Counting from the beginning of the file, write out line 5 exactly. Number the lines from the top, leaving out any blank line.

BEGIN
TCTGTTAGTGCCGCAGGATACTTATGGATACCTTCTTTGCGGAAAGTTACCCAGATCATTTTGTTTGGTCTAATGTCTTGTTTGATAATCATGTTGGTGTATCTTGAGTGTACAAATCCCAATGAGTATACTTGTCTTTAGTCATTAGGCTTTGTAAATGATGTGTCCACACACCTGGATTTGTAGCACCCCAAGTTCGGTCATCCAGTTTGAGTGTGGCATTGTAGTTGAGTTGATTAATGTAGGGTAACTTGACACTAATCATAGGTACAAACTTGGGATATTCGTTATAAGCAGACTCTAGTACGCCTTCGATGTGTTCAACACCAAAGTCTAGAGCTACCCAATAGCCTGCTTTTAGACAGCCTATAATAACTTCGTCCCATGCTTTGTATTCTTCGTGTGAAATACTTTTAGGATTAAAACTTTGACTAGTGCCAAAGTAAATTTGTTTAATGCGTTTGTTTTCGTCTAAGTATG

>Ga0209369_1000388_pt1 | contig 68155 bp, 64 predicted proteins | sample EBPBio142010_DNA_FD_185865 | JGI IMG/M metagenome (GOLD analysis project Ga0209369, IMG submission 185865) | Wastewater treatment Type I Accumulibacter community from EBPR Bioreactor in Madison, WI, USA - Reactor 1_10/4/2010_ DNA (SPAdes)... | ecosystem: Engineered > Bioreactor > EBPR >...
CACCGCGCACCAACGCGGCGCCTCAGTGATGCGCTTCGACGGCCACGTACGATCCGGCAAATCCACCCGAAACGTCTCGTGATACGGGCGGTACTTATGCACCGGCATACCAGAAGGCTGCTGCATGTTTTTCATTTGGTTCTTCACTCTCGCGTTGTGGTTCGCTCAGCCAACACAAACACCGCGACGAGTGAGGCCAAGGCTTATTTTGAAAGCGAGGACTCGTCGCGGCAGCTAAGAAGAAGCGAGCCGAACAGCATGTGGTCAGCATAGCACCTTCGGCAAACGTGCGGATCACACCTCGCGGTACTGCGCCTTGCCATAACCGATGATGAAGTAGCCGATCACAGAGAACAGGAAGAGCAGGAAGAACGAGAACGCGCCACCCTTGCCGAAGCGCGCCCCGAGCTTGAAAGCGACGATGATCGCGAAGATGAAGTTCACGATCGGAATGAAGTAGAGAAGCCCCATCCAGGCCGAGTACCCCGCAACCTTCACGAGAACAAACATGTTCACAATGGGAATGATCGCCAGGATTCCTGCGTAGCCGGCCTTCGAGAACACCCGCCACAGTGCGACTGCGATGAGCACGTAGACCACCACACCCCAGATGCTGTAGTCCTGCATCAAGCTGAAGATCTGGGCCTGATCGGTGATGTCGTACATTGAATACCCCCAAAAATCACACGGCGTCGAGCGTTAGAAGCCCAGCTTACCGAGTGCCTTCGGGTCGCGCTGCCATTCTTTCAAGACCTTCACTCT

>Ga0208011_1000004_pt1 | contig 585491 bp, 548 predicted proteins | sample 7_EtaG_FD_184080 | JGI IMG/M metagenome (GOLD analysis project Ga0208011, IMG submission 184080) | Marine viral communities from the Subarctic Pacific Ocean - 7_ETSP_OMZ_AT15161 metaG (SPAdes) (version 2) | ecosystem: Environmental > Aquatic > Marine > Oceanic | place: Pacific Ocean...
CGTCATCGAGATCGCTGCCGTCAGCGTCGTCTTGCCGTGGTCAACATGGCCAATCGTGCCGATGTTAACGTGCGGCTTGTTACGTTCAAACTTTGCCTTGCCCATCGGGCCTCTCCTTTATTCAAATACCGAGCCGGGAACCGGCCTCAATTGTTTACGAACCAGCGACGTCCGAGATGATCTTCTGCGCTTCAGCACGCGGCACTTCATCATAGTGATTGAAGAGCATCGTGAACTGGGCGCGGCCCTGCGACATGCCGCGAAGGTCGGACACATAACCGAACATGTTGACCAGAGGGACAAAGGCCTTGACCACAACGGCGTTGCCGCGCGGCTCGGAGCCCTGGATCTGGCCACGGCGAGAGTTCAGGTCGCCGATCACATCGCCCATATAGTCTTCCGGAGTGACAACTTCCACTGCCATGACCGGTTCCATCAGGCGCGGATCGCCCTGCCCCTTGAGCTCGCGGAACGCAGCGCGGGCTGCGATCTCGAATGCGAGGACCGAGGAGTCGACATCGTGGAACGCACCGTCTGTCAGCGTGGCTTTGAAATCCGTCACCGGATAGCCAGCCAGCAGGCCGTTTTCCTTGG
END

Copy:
CGTCATCGAGATCGCTGCCGTCAGCGTCGTCTTGCCGTGGTCAACATGGCCAATCGTGCCGATGTTAACGTGCGGCTTGTTACGTTCAAACTTTGCCTTGCCCATCGGGCCTCTCCTTTATTCAAATACCGAGCCGGGAACCGGCCTCAATTGTTTACGAACCAGCGACGTCCGAGATGATCTTCTGCGCTTCAGCACGCGGCACTTCATCATAGTGATTGAAGAGCATCGTGAACTGGGCGCGGCCCTGCGACATGCCGCGAAGGTCGGACACATAACCGAACATGTTGACCAGAGGGACAAAGGCCTTGACCACAACGGCGTTGCCGCGCGGCTCGGAGCCCTGGATCTGGCCACGGCGAGAGTTCAGGTCGCCGATCACATCGCCCATATAGTCTTCCGGAGTGACAACTTCCACTGCCATGACCGGTTCCATCAGGCGCGGATCGCCCTGCCCCTTGAGCTCGCGGAACGCAGCGCGGGCTGCGATCTCGAATGCGAGGACCGAGGAGTCGACATCGTGGAACGCACCGTCTGTCAGCGTGGCTTTGAAATCCGTCACCGGATAGCCAGCCAGCAGGCCGTTTTCCTTGG